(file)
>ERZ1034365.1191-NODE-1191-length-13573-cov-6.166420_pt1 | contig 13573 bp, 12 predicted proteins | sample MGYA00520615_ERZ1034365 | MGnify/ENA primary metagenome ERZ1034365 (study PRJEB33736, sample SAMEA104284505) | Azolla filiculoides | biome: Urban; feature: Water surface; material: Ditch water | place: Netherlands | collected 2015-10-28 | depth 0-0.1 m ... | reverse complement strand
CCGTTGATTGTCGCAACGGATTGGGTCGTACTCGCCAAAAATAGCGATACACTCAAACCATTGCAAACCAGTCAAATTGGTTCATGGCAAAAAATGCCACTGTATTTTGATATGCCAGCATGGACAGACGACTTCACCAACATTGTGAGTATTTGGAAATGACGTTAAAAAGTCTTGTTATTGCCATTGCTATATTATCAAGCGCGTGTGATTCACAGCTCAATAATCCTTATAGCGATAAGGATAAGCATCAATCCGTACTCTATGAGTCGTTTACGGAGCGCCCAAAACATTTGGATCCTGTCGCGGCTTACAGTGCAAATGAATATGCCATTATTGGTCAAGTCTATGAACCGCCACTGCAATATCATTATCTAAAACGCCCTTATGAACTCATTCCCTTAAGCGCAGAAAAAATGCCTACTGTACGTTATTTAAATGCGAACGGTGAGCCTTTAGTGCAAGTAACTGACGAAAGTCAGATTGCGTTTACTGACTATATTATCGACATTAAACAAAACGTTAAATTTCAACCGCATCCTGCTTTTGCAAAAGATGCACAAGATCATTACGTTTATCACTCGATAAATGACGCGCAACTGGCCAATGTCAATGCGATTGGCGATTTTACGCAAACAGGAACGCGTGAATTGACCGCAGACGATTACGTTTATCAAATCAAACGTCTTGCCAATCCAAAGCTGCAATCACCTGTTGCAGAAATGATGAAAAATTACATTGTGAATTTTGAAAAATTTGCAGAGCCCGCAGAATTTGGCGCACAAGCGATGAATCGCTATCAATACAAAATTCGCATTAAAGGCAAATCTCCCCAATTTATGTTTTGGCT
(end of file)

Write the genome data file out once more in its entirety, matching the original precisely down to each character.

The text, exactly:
>ERZ1034365.1191-NODE-1191-length-13573-cov-6.166420_pt1 | contig 13573 bp, 12 predicted proteins | sample MGYA00520615_ERZ1034365 | MGnify/ENA primary metagenome ERZ1034365 (study PRJEB33736, sample SAMEA104284505) | Azolla filiculoides | biome: Urban; feature: Water surface; material: Ditch water | place: Netherlands | collected 2015-10-28 | depth 0-0.1 m ... | reverse complement strand
CCGTTGATTGTCGCAACGGATTGGGTCGTACTCGCCAAAAATAGCGATACACTCAAACCATTGCAAACCAGTCAAATTGGTTCATGGCAAAAAATGCCACTGTATTTTGATATGCCAGCATGGACAGACGACTTCACCAACATTGTGAGTATTTGGAAATGACGTTAAAAAGTCTTGTTATTGCCATTGCTATATTATCAAGCGCGTGTGATTCACAGCTCAATAATCCTTATAGCGATAAGGATAAGCATCAATCCGTACTCTATGAGTCGTTTACGGAGCGCCCAAAACATTTGGATCCTGTCGCGGCTTACAGTGCAAATGAATATGCCATTATTGGTCAAGTCTATGAACCGCCACTGCAATATCATTATCTAAAACGCCCTTATGAACTCATTCCCTTAAGCGCAGAAAAAATGCCTACTGTACGTTATTTAAATGCGAACGGTGAGCCTTTAGTGCAAGTAACTGACGAAAGTCAGATTGCGTTTACTGACTATATTATCGACATTAAACAAAACGTTAAATTTCAACCGCATCCTGCTTTTGCAAAAGATGCACAAGATCATTACGTTTATCACTCGATAAATGACGCGCAACTGGCCAATGTCAATGCGATTGGCGATTTTACGCAAACAGGAACGCGTGAATTGACCGCAGACGATTACGTTTATCAAATCAAACGTCTTGCCAATCCAAAGCTGCAATCACCTGTTGCAGAAATGATGAAAAATTACATTGTGAATTTTGAAAAATTTGCAGAGCCCGCAGAATTTGGCGCACAAGCGATGAATCGCTATCAATACAAAATTCGCATTAAAGGCAAATCTCCCCAATTTATGTTTTGGCT